One of the arguments used by those who refuse to accept the requirements and limitations of the Constitution is the modern liberal doctrine, “a living Constitution”. Under this doctrine, it is claimed that the Constitution, as written, is outdated and not germane to the modern issues we face today as a nation. A companion view is that the Framers deliberately made certain parts of it vague so that it could be interpreted to fit future needs. Both of these arguments are easily refuted if one understands the purpose of constitutions in republican forms of government.
The first principle of republicanism is “rule of law”. A constitution is a particular type of law that specifies what government is and is not allowed to do. In other words, a constitution’s function is to limit the powers of government, not govern the activities of citizens. Citizen actions are restricted by statutory law; government actions are restricted by the Constitution.
Our Constitution is also a legal contract between the people, the states and the federal government setting forth the powers that are delegated to the federal government and those that are reserved to the states and the people. Like all contracts, the Constitution is binding in perpetuity unless amended by the consent of all parties involved.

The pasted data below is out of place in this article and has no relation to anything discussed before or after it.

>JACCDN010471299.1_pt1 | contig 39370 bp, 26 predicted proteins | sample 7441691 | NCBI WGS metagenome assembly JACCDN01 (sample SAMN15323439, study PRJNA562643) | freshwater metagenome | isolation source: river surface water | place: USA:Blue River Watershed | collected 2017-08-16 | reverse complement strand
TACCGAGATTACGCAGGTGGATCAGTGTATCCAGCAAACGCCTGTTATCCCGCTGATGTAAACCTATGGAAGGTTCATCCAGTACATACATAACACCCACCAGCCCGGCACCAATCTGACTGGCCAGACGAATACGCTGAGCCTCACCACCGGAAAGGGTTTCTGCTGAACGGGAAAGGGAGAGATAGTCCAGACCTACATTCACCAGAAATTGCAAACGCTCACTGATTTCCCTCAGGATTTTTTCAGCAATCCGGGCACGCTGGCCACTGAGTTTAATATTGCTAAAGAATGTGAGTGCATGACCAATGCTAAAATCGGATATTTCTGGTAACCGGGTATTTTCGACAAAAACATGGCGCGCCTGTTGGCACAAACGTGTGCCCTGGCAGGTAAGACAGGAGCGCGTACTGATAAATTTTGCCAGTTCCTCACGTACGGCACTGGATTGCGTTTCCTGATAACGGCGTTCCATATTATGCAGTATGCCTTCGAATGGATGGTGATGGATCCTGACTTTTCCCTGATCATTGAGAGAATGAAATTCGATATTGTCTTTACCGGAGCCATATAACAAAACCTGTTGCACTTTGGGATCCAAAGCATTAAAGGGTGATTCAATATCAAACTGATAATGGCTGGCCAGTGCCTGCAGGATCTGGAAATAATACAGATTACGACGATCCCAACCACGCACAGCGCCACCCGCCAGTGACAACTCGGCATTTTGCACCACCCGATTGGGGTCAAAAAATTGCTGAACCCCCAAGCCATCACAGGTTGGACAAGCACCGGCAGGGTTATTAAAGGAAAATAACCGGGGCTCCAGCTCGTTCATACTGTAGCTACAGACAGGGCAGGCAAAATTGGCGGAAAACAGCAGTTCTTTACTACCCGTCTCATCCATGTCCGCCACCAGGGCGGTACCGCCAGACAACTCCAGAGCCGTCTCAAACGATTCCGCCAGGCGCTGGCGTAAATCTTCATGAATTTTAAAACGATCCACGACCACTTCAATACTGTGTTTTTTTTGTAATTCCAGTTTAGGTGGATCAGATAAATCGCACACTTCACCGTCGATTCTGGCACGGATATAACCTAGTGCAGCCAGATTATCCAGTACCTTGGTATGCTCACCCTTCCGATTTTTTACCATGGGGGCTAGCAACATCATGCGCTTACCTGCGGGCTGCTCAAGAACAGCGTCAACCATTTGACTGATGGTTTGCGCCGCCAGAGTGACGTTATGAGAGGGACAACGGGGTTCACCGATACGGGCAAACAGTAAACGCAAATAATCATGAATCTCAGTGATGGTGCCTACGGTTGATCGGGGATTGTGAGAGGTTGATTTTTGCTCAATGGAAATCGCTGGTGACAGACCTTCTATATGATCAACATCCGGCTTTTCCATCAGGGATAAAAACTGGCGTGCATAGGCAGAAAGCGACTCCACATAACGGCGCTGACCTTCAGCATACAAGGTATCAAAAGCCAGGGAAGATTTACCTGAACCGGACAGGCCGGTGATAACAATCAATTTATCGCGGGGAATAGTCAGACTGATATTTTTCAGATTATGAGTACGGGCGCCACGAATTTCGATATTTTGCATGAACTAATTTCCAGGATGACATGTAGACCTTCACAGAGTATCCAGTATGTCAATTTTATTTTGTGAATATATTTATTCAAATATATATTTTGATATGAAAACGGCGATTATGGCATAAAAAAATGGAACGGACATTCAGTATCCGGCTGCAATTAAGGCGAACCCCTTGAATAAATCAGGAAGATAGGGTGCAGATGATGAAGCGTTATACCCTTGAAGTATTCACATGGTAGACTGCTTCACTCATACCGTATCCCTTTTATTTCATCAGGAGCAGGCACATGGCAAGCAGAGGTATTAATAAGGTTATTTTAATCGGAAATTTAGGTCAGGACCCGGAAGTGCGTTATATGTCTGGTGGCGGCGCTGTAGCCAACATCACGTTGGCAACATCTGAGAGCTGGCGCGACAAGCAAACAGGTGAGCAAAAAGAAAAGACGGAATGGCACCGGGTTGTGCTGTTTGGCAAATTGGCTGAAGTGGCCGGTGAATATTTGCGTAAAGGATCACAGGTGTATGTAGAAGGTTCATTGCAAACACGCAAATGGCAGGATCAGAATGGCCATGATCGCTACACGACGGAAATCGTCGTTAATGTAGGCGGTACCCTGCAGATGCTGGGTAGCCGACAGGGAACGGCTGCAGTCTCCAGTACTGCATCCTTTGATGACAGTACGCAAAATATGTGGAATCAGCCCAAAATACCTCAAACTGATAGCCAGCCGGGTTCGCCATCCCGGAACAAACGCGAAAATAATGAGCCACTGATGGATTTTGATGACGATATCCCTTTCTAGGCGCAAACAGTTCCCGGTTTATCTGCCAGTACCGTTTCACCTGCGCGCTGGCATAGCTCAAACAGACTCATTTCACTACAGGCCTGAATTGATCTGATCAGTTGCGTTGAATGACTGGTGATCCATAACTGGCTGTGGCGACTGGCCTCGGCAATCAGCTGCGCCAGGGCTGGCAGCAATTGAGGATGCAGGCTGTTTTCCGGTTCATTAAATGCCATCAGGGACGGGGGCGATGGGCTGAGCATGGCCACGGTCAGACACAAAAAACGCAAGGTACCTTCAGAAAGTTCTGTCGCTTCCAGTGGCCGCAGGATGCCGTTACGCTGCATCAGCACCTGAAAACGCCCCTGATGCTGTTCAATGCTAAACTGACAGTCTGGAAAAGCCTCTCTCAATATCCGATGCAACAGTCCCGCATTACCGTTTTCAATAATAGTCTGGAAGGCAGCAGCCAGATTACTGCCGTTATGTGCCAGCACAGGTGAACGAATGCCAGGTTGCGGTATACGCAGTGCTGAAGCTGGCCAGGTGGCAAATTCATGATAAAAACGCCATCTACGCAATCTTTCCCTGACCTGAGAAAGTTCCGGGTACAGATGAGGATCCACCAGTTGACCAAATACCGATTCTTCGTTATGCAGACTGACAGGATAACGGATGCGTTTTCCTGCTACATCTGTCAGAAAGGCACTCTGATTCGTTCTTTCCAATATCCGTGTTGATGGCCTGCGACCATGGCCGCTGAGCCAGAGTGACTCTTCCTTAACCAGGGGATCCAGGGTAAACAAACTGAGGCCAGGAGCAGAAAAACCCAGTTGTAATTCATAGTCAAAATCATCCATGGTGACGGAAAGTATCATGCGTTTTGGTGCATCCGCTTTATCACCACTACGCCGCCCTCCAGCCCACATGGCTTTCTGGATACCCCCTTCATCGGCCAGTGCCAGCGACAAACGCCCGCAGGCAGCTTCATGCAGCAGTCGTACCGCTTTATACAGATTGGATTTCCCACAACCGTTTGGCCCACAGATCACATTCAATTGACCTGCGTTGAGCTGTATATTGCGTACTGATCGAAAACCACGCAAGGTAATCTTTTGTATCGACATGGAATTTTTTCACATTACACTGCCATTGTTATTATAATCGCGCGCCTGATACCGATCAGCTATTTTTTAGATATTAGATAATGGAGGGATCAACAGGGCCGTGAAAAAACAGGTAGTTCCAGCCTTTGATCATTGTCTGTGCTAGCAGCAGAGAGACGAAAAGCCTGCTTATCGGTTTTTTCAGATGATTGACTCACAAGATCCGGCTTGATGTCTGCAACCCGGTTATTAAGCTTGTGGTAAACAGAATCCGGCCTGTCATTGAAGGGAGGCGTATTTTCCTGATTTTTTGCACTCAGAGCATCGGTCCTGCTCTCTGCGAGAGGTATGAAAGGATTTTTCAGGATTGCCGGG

The Founders did not believe they had written a perfect document or that they had created the perfect form of government. They recognized that the world a hundred or two-hundred years in the future would probably be quite different from the one they lived in. To accommodate the progress of knowledge and experience and the changing needs that would engender, they provided the means for amending the Constitution in Article V.
At the same time, they were fully aware of the lust for power by ambitious politicians and the fickleness of public opinion. To guard against these two foibles of human nature, they made the process for amending the Constitution stringent enough to prevent hasty changes made in the heat of partisan fervor or the pressure of popular political movements. The difficulty of getting an ill-advised amendment successfully through the amendment process is what motivated the false liberal rationale of viewing the Constitution as a living document.
An objective reading of the Constitution without the legal and political interpretations imposed on our thinking by partisan opinions over the past two hundred years will disprove the claim of vagueness. The directness and specificity of the Constitution is what makes it valuable and easily understandble to the average citizen without legal training. There are a few words whose meaning have been changed over time by popular usage, but their original meaning can be easily ascertained by consulting writers of the late nineteenth century, especially those of the Federalist and anti-federalists among the Founders.